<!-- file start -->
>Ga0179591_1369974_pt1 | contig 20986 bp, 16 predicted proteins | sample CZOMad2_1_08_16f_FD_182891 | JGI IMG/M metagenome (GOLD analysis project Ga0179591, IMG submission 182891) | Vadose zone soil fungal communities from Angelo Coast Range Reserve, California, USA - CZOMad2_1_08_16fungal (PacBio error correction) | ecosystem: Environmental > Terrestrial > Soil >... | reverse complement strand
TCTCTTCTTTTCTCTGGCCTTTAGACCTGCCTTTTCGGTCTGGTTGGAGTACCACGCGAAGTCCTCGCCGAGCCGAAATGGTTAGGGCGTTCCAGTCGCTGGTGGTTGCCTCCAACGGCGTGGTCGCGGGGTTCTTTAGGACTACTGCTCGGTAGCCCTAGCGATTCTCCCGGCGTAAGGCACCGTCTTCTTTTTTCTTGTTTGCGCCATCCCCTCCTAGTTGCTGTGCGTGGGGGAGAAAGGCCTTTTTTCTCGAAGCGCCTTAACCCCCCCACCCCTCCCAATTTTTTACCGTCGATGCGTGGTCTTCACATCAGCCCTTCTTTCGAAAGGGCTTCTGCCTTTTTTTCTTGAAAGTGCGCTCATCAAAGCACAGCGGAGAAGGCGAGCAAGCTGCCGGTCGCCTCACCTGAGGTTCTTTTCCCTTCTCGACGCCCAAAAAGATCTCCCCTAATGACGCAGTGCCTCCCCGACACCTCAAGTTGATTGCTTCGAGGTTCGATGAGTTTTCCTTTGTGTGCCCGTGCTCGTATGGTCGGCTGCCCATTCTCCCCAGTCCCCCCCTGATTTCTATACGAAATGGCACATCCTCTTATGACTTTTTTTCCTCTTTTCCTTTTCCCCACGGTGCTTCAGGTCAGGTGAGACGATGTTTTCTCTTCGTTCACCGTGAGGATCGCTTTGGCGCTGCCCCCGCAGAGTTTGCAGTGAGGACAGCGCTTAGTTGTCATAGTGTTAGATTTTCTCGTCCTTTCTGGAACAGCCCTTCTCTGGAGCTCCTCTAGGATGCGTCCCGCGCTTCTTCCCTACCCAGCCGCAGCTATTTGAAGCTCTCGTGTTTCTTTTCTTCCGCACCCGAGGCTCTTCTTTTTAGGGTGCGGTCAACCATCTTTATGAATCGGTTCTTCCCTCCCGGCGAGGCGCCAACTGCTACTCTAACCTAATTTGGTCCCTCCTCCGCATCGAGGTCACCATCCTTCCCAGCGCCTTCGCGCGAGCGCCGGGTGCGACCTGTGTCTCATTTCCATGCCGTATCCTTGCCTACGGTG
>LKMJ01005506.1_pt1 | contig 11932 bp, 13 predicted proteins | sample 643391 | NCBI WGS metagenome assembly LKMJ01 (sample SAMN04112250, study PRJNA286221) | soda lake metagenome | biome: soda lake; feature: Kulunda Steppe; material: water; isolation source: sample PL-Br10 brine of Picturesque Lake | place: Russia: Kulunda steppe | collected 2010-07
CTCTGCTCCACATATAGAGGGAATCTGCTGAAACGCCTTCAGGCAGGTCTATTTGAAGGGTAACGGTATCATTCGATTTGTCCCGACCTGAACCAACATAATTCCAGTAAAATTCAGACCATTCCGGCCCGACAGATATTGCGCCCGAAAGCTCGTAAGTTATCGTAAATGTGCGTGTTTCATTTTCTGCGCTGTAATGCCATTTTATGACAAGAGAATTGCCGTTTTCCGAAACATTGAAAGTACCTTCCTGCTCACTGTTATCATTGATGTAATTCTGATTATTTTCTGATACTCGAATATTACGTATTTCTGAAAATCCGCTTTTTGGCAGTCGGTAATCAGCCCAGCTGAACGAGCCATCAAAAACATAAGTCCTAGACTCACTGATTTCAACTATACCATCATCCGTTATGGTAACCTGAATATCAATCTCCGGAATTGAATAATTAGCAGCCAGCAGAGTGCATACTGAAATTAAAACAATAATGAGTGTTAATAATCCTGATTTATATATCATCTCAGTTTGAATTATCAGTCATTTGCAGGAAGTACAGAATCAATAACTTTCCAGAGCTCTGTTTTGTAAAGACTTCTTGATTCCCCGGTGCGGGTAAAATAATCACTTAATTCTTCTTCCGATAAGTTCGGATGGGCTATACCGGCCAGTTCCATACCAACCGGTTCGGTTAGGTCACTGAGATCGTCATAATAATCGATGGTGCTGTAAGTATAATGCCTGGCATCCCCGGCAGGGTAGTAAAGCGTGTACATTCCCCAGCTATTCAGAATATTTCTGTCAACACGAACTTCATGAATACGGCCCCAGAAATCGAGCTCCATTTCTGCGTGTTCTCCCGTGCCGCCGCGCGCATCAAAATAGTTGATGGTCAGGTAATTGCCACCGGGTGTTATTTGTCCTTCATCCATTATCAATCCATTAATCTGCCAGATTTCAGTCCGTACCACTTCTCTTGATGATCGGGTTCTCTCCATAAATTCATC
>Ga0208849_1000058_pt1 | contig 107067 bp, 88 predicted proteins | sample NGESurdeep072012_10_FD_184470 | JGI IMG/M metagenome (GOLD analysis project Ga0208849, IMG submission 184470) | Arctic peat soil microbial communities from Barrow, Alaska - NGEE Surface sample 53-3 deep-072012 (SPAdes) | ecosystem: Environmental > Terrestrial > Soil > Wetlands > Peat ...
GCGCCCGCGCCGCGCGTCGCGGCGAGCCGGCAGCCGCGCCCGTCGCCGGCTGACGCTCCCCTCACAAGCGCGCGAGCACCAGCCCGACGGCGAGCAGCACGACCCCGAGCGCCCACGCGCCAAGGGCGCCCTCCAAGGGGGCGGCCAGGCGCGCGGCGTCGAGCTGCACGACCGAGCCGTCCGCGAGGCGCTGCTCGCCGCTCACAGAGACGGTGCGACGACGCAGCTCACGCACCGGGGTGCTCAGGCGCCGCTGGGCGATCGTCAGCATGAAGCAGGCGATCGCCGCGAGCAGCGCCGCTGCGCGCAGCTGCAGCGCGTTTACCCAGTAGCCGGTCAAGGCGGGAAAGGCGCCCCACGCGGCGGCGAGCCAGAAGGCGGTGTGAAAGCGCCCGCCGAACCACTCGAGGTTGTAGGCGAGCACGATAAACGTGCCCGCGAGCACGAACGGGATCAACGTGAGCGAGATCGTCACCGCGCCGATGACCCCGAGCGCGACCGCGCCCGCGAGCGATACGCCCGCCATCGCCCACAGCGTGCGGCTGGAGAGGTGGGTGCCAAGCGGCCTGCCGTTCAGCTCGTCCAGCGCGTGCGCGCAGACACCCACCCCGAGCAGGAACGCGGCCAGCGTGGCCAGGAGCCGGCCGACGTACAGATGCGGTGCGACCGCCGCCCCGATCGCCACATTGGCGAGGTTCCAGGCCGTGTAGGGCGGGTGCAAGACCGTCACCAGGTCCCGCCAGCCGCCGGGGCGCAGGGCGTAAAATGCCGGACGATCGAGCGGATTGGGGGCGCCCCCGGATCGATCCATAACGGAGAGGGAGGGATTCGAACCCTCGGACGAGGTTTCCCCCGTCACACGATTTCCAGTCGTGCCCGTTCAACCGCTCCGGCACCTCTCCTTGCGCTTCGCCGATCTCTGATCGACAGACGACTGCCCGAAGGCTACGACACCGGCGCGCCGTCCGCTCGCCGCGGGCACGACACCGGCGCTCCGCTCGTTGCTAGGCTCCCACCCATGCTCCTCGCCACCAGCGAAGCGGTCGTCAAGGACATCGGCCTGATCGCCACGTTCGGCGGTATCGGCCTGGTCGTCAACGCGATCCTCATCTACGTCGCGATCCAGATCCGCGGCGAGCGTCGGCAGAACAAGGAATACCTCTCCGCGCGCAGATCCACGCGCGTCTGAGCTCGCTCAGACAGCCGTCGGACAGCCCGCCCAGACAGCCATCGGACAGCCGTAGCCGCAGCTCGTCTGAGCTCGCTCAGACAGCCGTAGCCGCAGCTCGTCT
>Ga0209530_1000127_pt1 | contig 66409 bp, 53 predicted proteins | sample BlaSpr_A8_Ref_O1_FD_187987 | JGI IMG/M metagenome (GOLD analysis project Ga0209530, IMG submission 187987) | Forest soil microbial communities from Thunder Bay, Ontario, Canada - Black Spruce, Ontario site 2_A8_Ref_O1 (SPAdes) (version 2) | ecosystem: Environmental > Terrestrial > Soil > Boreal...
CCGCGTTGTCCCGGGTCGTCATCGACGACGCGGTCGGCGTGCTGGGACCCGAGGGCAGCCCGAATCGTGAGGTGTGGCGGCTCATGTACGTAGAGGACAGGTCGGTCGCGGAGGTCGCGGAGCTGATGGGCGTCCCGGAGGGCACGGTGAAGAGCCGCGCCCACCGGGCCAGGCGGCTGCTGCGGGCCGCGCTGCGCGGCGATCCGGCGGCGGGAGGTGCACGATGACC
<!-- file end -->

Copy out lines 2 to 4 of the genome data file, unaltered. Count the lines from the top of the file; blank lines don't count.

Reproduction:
TCTCTTCTTTTCTCTGGCCTTTAGACCTGCCTTTTCGGTCTGGTTGGAGTACCACGCGAAGTCCTCGCCGAGCCGAAATGGTTAGGGCGTTCCAGTCGCTGGTGGTTGCCTCCAACGGCGTGGTCGCGGGGTTCTTTAGGACTACTGCTCGGTAGCCCTAGCGATTCTCCCGGCGTAAGGCACCGTCTTCTTTTTTCTTGTTTGCGCCATCCCCTCCTAGTTGCTGTGCGTGGGGGAGAAAGGCCTTTTTTCTCGAAGCGCCTTAACCCCCCCACCCCTCCCAATTTTTTACCGTCGATGCGTGGTCTTCACATCAGCCCTTCTTTCGAAAGGGCTTCTGCCTTTTTTTCTTGAAAGTGCGCTCATCAAAGCACAGCGGAGAAGGCGAGCAAGCTGCCGGTCGCCTCACCTGAGGTTCTTTTCCCTTCTCGACGCCCAAAAAGATCTCCCCTAATGACGCAGTGCCTCCCCGACACCTCAAGTTGATTGCTTCGAGGTTCGATGAGTTTTCCTTTGTGTGCCCGTGCTCGTATGGTCGGCTGCCCATTCTCCCCAGTCCCCCCCTGATTTCTATACGAAATGGCACATCCTCTTATGACTTTTTTTCCTCTTTTCCTTTTCCCCACGGTGCTTCAGGTCAGGTGAGACGATGTTTTCTCTTCGTTCACCGTGAGGATCGCTTTGGCGCTGCCCCCGCAGAGTTTGCAGTGAGGACAGCGCTTAGTTGTCATAGTGTTAGATTTTCTCGTCCTTTCTGGAACAGCCCTTCTCTGGAGCTCCTCTAGGATGCGTCCCGCGCTTCTTCCCTACCCAGCCGCAGCTATTTGAAGCTCTCGTGTTTCTTTTCTTCCGCACCCGAGGCTCTTCTTTTTAGGGTGCGGTCAACCATCTTTATGAATCGGTTCTTCCCTCCCGGCGAGGCGCCAACTGCTACTCTAACCTAATTTGGTCCCTCCTCCGCATCGAGGTCACCATCCTTCCCAGCGCCTTCGCGCGAGCGCCGGGTGCGACCTGTGTCTCATTTCCATGCCGTATCCTTGCCTACGGTG
>LKMJ01005506.1_pt1 | contig 11932 bp, 13 predicted proteins | sample 643391 | NCBI WGS metagenome assembly LKMJ01 (sample SAMN04112250, study PRJNA286221) | soda lake metagenome | biome: soda lake; feature: Kulunda Steppe; material: water; isolation source: sample PL-Br10 brine of Picturesque Lake | place: Russia: Kulunda steppe | collected 2010-07
CTCTGCTCCACATATAGAGGGAATCTGCTGAAACGCCTTCAGGCAGGTCTATTTGAAGGGTAACGGTATCATTCGATTTGTCCCGACCTGAACCAACATAATTCCAGTAAAATTCAGACCATTCCGGCCCGACAGATATTGCGCCCGAAAGCTCGTAAGTTATCGTAAATGTGCGTGTTTCATTTTCTGCGCTGTAATGCCATTTTATGACAAGAGAATTGCCGTTTTCCGAAACATTGAAAGTACCTTCCTGCTCACTGTTATCATTGATGTAATTCTGATTATTTTCTGATACTCGAATATTACGTATTTCTGAAAATCCGCTTTTTGGCAGTCGGTAATCAGCCCAGCTGAACGAGCCATCAAAAACATAAGTCCTAGACTCACTGATTTCAACTATACCATCATCCGTTATGGTAACCTGAATATCAATCTCCGGAATTGAATAATTAGCAGCCAGCAGAGTGCATACTGAAATTAAAACAATAATGAGTGTTAATAATCCTGATTTATATATCATCTCAGTTTGAATTATCAGTCATTTGCAGGAAGTACAGAATCAATAACTTTCCAGAGCTCTGTTTTGTAAAGACTTCTTGATTCCCCGGTGCGGGTAAAATAATCACTTAATTCTTCTTCCGATAAGTTCGGATGGGCTATACCGGCCAGTTCCATACCAACCGGTTCGGTTAGGTCACTGAGATCGTCATAATAATCGATGGTGCTGTAAGTATAATGCCTGGCATCCCCGGCAGGGTAGTAAAGCGTGTACATTCCCCAGCTATTCAGAATATTTCTGTCAACACGAACTTCATGAATACGGCCCCAGAAATCGAGCTCCATTTCTGCGTGTTCTCCCGTGCCGCCGCGCGCATCAAAATAGTTGATGGTCAGGTAATTGCCACCGGGTGTTATTTGTCCTTCATCCATTATCAATCCATTAATCTGCCAGATTTCAGTCCGTACCACTTCTCTTGATGATCGGGTTCTCTCCATAAATTCATC